I’m a tree lover.
In every home I’ve lived in as an adult, I have planted trees, shrubs, and bushes of some kind. I once watched two small pines grow from seedlings in the forested area behind my backyard, just twenty feet from the house.
Initially, I thought they were cute—two small seedlings braving the elements, standing out alone—so I let them be. As years passed, I admired their beauty as they cradled snow on their branches, waved defiantly at passing windstorms, and continued their upward spurt. After all, they were mine.
They grew straight and tall on their own, doing what pine trees do. Seeds became embedded, put down roots, and grew in their environment. I did nothing but leave them alone and watch them grow. Until this year.
The pines were twenty feet tall with trunk diameters approximating ten inches and were sturdy trees that threatened my home. The soil’s incline enabled them to sprout, yet did not afford the depth necessary for sturdy roots. Their height put them within reach of the house if a storm toppled them. So, in the interest of safety to my home, I cut them down. But the job was much larger and took longer than if I would have simply uprooted them as seedlings.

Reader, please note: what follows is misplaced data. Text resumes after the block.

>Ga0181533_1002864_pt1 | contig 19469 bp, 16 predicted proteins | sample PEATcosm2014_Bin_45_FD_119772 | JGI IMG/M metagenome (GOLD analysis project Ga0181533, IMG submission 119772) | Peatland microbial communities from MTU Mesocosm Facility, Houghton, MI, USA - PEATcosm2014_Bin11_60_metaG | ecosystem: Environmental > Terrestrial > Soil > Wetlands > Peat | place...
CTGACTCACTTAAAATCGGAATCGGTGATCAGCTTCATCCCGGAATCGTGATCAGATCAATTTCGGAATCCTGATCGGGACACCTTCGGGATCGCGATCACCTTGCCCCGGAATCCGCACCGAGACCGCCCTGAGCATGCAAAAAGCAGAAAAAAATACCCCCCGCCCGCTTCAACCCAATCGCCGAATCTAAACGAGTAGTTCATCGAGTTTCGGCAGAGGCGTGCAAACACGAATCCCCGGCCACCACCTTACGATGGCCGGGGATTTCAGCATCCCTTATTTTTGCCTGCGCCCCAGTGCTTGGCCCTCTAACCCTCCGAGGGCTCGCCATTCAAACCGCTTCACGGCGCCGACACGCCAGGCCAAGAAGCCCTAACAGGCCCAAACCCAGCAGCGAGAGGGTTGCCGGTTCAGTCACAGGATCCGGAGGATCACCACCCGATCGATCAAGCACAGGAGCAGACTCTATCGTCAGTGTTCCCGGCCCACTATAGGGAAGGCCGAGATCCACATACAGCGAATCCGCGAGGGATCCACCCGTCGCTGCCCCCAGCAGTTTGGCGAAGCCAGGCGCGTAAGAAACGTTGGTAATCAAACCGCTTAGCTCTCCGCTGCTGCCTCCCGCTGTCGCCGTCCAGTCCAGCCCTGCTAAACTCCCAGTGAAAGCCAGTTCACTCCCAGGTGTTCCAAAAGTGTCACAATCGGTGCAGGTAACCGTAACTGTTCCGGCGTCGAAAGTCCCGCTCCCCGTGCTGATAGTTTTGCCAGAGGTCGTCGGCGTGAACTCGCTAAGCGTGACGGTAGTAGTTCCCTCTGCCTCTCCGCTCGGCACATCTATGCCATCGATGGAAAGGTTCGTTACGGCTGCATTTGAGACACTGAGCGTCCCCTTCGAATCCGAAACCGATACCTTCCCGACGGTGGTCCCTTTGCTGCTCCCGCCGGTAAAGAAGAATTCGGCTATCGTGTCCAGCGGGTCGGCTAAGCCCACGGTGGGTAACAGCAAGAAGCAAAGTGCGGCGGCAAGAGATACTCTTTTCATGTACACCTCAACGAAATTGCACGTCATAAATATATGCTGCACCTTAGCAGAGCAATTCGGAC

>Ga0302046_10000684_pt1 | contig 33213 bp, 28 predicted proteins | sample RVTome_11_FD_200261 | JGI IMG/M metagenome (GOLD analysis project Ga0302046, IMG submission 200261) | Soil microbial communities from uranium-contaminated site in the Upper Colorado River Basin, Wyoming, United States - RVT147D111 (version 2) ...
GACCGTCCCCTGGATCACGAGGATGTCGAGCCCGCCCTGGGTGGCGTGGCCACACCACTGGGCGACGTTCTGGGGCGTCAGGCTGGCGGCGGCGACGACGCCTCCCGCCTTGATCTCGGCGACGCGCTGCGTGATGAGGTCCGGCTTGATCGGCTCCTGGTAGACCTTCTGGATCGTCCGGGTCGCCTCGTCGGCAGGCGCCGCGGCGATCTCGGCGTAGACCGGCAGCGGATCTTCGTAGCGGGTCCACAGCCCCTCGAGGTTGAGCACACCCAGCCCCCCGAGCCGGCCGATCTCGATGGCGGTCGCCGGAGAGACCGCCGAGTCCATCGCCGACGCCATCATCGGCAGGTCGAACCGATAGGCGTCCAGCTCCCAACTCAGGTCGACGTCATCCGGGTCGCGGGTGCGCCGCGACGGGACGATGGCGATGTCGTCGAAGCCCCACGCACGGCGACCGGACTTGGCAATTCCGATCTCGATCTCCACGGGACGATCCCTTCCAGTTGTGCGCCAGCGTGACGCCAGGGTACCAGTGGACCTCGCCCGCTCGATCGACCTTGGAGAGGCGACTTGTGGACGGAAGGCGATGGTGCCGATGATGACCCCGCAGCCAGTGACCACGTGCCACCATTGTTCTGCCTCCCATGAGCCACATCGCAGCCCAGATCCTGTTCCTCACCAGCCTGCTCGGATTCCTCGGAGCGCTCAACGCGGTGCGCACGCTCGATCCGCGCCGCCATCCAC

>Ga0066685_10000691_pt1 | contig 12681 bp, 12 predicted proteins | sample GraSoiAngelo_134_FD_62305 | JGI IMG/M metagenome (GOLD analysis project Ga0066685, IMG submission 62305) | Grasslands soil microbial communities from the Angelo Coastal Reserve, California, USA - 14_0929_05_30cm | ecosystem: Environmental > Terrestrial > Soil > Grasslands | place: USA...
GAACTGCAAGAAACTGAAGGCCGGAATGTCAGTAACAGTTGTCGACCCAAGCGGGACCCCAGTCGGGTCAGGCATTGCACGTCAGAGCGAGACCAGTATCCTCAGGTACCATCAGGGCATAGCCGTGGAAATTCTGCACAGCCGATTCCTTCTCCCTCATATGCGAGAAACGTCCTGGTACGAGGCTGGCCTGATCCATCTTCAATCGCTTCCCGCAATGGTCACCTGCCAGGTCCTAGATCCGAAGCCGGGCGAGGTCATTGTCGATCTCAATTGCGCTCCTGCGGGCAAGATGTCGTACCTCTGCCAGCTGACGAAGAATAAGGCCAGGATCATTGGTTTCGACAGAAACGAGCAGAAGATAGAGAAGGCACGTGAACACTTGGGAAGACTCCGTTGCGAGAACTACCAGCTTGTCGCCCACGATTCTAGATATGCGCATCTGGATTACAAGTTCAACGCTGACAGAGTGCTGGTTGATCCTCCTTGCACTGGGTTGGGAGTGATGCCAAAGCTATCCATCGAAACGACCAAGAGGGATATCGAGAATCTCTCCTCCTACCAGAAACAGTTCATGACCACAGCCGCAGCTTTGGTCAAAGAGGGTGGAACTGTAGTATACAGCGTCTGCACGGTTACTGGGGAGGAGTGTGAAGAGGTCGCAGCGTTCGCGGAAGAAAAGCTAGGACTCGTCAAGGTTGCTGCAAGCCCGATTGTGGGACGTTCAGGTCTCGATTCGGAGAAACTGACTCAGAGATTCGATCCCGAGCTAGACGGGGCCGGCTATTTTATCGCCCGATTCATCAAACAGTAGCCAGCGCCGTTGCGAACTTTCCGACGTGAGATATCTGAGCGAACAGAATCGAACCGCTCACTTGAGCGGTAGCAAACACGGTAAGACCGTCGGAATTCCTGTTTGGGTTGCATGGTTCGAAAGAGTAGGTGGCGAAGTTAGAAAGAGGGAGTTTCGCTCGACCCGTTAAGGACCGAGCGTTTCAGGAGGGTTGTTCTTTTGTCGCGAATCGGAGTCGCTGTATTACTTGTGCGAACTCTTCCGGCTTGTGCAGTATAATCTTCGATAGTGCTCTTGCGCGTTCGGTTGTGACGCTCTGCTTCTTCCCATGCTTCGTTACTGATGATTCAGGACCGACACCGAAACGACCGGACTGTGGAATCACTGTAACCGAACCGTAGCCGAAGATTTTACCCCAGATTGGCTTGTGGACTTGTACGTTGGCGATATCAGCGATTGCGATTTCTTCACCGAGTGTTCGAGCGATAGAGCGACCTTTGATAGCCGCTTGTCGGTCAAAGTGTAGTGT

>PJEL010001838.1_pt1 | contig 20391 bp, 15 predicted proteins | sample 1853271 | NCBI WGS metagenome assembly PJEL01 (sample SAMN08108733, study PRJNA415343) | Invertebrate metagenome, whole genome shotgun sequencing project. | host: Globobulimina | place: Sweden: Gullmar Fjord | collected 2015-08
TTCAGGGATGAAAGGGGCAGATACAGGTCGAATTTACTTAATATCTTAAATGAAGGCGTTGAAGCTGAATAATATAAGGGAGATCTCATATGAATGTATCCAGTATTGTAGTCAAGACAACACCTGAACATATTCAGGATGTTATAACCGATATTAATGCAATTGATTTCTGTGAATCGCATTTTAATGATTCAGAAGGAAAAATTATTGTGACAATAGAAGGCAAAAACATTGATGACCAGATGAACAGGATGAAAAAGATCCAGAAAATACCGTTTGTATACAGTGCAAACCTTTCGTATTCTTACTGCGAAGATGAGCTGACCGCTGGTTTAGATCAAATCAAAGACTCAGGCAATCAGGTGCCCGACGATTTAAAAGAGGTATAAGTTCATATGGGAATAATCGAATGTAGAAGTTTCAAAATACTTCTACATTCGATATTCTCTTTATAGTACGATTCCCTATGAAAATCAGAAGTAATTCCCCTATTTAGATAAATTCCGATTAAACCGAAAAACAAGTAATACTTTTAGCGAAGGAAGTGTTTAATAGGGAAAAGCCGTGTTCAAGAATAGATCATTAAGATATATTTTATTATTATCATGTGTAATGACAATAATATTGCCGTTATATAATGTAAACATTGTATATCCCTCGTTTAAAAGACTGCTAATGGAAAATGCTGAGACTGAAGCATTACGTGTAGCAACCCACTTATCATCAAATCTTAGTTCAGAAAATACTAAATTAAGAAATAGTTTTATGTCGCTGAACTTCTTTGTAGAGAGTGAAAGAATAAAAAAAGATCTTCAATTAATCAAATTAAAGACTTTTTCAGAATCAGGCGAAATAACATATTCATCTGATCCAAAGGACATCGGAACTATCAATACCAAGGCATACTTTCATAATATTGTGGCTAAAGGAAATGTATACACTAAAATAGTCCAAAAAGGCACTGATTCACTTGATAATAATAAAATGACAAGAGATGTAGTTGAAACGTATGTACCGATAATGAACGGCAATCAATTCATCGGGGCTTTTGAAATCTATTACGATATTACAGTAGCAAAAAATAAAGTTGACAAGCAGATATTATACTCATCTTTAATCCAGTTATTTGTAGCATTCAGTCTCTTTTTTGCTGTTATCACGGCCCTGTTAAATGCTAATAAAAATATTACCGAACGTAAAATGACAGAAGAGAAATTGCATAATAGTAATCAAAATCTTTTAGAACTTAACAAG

As I cut them down, lopped off the branches, and buzzed the trunks into two-foot sections, I thought of how sin is much like those two pine trees. Sin always finds fertile ground in any unprotected area of life. I can choose to toy with the sinful pleasures I excuse, justify, or tolerate—allowing them to become rooted. But soon enough, sin will threaten to destroy anything precious or valuable such as family, reputation, career, or testimony.
Just as I initially admired those cute and adorable seedlings, sin in the beginning feels appealing and harmless. An innocent fantasy, extra-marital flirting, curse word, gossip, or any other sinful behavior not immediately repented of and forsaken will grow in influence and impact. What is tolerated is perpetuated—and eventually encroaches and threatens. We reap what we sow, as Paul says.
Uproot the seedlings of sin before they threaten your life.
(Photo courtesy of pixabay.)
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